Whenever A Mosquito Bites You, Its Neurons Ignite Like Fireworks

Mosquitoes routinely risk their lives to feed on human blood. However, it is more than just a mechanic, instinctive impulse that drives this behavior. Mosquitos love the taste of human blood so much that neurons connected to its syringe-like tongue explode like fireworks. The behavior is also exclusive to females, and it is driven by the need to nourish their eggs as they develop. When they are not nurturing their eggs, they will feed on flower nectar.

In order to better understand why mosquitoes feed on human blood, scientists used a genetically modified genus of the Aedes aegypti mosquito species, whose taste-related neurons emit fluorescent lighting whenever they are activated. Using fluorescent microscopy, the researchers were then able to detect which neurons were firing as the mosquitoes fed on human blood and other liquids.

Scientists who research the behavior of mosquitoes will usually allow the mosquitoes to bite them. However, for this study, the researchers used a device known as a biteOscope, which was designed by another team, and which consists of a small open platform that has a membrane over several pockets that have liquid inside them. The biteOscope basically mimics a skin-covered host and it allows scientists to collect data on mosquito feeding behavior without having to use humans as subjects in the tests.
By using this device and the genetically modified mosquitoes, scientists were able to observe the neuronal activity in the mosquito beaks as the insects approached blood, nectar, and a blood-like solution made from sodium bicarbonate, sodium chloride and glucose, in concentrations that mimicked the blood values of vertebrate species. The blood-like solution also contained adenosine triphosphate (ATP) which is a chemical compound that is found in blood, and which transfers energy to the cells through which the blood travels. Previous studies have shown that ATP is attractive to mosquitoes.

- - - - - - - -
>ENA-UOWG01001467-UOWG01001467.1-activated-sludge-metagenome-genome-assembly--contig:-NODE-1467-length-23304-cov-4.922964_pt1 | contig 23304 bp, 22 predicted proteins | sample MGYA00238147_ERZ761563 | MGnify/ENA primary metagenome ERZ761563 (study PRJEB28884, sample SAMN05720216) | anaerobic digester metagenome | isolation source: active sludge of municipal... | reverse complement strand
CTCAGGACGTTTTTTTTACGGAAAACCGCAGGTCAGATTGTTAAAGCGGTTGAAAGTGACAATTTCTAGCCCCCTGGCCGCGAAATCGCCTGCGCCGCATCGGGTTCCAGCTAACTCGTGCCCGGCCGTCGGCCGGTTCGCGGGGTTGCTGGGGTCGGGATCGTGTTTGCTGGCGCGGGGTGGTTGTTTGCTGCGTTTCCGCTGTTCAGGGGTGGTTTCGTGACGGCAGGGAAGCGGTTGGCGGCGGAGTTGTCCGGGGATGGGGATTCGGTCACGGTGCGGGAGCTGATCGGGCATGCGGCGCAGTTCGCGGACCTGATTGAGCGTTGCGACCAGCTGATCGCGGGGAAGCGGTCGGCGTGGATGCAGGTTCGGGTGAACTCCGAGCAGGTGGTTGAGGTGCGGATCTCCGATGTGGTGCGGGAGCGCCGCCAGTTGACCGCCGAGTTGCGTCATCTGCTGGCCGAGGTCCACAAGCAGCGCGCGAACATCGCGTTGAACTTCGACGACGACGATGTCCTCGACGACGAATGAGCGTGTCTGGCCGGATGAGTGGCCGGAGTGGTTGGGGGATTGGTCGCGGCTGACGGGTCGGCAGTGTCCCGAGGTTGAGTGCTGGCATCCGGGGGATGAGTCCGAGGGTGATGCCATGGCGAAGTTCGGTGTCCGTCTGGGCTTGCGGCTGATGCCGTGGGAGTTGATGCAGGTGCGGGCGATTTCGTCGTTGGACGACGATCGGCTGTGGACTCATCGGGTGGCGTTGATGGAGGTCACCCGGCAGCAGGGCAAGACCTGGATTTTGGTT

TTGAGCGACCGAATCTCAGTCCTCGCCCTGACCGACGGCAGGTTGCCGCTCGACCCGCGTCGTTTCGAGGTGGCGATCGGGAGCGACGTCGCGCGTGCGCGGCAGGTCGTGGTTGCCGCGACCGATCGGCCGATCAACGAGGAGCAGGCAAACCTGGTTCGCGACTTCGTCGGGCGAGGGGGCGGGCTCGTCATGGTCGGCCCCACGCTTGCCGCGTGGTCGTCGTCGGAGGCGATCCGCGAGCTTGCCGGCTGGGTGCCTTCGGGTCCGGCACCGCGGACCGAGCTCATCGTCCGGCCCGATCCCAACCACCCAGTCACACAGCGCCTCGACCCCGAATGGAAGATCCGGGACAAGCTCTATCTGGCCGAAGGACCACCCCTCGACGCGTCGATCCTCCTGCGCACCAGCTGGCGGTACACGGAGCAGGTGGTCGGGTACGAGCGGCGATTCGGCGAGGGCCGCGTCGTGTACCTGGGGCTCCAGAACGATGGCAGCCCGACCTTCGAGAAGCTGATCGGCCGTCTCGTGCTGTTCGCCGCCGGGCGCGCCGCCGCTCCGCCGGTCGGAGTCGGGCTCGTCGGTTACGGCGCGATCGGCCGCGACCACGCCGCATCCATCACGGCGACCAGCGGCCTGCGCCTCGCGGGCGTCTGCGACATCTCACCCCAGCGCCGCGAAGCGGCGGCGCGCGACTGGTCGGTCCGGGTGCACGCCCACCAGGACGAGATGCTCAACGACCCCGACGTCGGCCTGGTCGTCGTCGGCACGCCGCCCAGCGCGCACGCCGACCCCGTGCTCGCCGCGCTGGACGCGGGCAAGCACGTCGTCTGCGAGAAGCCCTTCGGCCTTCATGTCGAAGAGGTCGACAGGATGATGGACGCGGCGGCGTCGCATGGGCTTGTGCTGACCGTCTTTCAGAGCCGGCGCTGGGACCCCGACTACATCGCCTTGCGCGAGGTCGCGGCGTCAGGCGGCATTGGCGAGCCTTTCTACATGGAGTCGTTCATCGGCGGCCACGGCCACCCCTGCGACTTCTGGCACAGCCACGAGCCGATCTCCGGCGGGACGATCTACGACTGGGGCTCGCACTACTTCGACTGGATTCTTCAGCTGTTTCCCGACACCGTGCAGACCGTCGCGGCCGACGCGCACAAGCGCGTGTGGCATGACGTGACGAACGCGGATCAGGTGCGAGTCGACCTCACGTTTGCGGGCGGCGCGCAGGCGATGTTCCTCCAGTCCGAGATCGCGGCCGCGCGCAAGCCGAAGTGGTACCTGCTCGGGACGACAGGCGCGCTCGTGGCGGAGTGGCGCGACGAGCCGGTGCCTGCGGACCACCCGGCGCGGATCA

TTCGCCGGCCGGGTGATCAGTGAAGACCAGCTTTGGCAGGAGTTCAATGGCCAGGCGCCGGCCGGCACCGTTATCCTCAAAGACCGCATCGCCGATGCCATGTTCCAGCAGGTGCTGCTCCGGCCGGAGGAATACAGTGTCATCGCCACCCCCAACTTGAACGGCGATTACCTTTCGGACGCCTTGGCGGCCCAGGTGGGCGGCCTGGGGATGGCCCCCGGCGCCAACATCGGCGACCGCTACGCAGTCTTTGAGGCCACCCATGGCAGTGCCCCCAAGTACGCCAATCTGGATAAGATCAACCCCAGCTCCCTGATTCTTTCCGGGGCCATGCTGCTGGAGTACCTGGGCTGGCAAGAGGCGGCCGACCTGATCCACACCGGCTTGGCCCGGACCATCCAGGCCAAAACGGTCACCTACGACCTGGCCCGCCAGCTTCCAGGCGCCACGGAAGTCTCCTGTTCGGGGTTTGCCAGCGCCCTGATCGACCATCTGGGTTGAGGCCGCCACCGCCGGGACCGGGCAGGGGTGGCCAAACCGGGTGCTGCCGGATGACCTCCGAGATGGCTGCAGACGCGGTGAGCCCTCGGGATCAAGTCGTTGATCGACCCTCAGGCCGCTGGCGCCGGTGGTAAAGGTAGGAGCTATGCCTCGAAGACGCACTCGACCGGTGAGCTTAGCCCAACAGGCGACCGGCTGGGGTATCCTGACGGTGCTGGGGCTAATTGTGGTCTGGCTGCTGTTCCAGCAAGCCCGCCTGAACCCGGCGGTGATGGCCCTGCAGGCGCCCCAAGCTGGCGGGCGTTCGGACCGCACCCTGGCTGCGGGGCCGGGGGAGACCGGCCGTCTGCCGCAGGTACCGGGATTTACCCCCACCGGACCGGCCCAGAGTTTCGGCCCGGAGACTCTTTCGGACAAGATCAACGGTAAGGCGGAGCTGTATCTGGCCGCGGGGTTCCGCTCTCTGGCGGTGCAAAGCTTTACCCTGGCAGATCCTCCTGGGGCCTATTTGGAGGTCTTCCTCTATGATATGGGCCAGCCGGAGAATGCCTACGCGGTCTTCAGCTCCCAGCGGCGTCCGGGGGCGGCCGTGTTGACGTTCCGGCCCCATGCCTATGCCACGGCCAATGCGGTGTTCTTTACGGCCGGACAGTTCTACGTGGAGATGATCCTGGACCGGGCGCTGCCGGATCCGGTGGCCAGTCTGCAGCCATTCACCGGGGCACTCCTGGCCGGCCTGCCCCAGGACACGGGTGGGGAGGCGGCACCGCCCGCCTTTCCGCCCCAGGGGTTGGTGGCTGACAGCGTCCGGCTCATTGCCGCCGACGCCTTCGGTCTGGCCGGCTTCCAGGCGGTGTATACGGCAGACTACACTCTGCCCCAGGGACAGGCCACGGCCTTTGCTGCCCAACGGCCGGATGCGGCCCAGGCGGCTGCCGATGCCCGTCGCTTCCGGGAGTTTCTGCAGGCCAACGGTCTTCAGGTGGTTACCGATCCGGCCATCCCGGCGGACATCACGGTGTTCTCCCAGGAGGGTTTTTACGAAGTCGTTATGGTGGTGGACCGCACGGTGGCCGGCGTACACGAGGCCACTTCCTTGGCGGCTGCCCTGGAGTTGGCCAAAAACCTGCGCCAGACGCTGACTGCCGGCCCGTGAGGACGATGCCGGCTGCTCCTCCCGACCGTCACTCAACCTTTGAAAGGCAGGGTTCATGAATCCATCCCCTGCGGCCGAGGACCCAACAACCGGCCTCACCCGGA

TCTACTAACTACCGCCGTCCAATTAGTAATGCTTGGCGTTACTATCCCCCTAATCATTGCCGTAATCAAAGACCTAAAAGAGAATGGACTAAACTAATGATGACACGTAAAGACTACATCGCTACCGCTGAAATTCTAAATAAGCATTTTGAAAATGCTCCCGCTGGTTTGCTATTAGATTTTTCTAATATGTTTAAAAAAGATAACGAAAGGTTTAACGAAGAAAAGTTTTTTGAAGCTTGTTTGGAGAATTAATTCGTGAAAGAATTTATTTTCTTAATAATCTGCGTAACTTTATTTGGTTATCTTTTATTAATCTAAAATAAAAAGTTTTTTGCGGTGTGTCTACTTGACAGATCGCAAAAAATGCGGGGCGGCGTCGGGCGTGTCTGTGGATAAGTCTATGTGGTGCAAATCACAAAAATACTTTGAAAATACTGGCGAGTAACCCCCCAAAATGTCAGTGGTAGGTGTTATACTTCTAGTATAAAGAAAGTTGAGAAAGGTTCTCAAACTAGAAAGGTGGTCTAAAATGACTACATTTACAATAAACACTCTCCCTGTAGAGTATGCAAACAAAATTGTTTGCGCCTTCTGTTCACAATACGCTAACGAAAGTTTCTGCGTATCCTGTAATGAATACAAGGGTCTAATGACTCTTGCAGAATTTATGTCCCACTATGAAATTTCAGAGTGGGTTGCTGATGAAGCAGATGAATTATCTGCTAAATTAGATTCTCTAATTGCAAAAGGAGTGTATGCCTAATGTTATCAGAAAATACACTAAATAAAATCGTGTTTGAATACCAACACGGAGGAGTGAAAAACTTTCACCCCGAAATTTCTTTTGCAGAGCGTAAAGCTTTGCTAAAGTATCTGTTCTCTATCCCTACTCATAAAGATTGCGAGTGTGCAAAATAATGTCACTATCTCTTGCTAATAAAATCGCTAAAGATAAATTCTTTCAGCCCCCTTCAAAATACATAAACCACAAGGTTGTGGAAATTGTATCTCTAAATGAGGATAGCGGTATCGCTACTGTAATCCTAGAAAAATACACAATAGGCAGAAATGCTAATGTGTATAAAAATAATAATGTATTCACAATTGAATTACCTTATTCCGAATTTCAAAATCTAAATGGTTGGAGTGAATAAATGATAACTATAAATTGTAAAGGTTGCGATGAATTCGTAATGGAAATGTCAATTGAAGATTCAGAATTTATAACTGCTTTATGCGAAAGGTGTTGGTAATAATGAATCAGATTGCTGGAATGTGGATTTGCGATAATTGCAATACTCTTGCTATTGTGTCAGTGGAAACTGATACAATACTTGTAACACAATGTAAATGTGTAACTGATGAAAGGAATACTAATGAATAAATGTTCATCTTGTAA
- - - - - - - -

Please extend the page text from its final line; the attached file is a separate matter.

Interestingly, the neuron’s in the mosquito’s stylet flared up only in the presence of blood and the lab-made blood-like substance. Scientists were still not certain what blood tasted like to mosquitoes however. Is it sweet, is it salty? This is because ATP has no taste to us, and that is the component that attracts mosquitoes to our blood.

While we do not share the mosquitoes attraction to ATP, both our species have an appreciation for salty tastes. We perceive the salt flavour of the chemical sodium chloride, which is present in our blood and the synthetic blood used during the experiment.

Understanding why human blood is so attractive to mosquitoes could be the first step in developing products that reduce our appeal to mosquitoes. It could also help scientists stop the spread of diseases such as Zika and dengue, which mosquitoes transmit by feeding on people who have been infected. On a global scale, this could lead to a considerable decrease in mortality and, not to mention, suffering. Of course, if we could remove the nuisance of being bitten by a mosquito, it would be a nice, little extra

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